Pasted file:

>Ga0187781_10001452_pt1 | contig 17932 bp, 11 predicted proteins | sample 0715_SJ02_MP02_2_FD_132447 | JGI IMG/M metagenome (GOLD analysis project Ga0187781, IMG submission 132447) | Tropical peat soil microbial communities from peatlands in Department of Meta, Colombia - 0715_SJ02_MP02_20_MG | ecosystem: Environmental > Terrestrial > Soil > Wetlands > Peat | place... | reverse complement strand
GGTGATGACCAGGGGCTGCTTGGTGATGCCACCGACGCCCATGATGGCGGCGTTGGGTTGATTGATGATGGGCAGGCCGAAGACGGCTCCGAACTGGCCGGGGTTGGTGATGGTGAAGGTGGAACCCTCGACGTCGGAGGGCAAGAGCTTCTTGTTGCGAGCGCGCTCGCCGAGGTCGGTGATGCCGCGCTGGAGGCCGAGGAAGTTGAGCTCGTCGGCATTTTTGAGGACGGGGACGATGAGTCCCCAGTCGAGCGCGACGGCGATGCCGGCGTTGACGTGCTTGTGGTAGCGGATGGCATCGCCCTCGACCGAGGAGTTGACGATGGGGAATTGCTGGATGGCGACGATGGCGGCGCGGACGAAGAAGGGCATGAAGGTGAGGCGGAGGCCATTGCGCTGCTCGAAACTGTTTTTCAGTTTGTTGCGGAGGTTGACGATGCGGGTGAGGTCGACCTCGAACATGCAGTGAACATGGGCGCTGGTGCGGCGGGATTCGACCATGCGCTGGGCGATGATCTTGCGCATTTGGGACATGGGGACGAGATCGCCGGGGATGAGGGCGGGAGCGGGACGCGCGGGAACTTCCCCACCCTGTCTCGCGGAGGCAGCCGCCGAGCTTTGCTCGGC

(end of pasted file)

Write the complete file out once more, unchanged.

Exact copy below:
>Ga0187781_10001452_pt1 | contig 17932 bp, 11 predicted proteins | sample 0715_SJ02_MP02_2_FD_132447 | JGI IMG/M metagenome (GOLD analysis project Ga0187781, IMG submission 132447) | Tropical peat soil microbial communities from peatlands in Department of Meta, Colombia - 0715_SJ02_MP02_20_MG | ecosystem: Environmental > Terrestrial > Soil > Wetlands > Peat | place... | reverse complement strand
GGTGATGACCAGGGGCTGCTTGGTGATGCCACCGACGCCCATGATGGCGGCGTTGGGTTGATTGATGATGGGCAGGCCGAAGACGGCTCCGAACTGGCCGGGGTTGGTGATGGTGAAGGTGGAACCCTCGACGTCGGAGGGCAAGAGCTTCTTGTTGCGAGCGCGCTCGCCGAGGTCGGTGATGCCGCGCTGGAGGCCGAGGAAGTTGAGCTCGTCGGCATTTTTGAGGACGGGGACGATGAGTCCCCAGTCGAGCGCGACGGCGATGCCGGCGTTGACGTGCTTGTGGTAGCGGATGGCATCGCCCTCGACCGAGGAGTTGACGATGGGGAATTGCTGGATGGCGACGATGGCGGCGCGGACGAAGAAGGGCATGAAGGTGAGGCGGAGGCCATTGCGCTGCTCGAAACTGTTTTTCAGTTTGTTGCGGAGGTTGACGATGCGGGTGAGGTCGACCTCGAACATGCAGTGAACATGGGCGCTGGTGCGGCGGGATTCGACCATGCGCTGGGCGATGATCTTGCGCATTTGGGACATGGGGACGAGATCGCCGGGGATGAGGGCGGGAGCGGGACGCGCGGGAACTTCCCCACCCTGTCTCGCGGAGGCAGCCGCCGAGCTTTGCTCGGC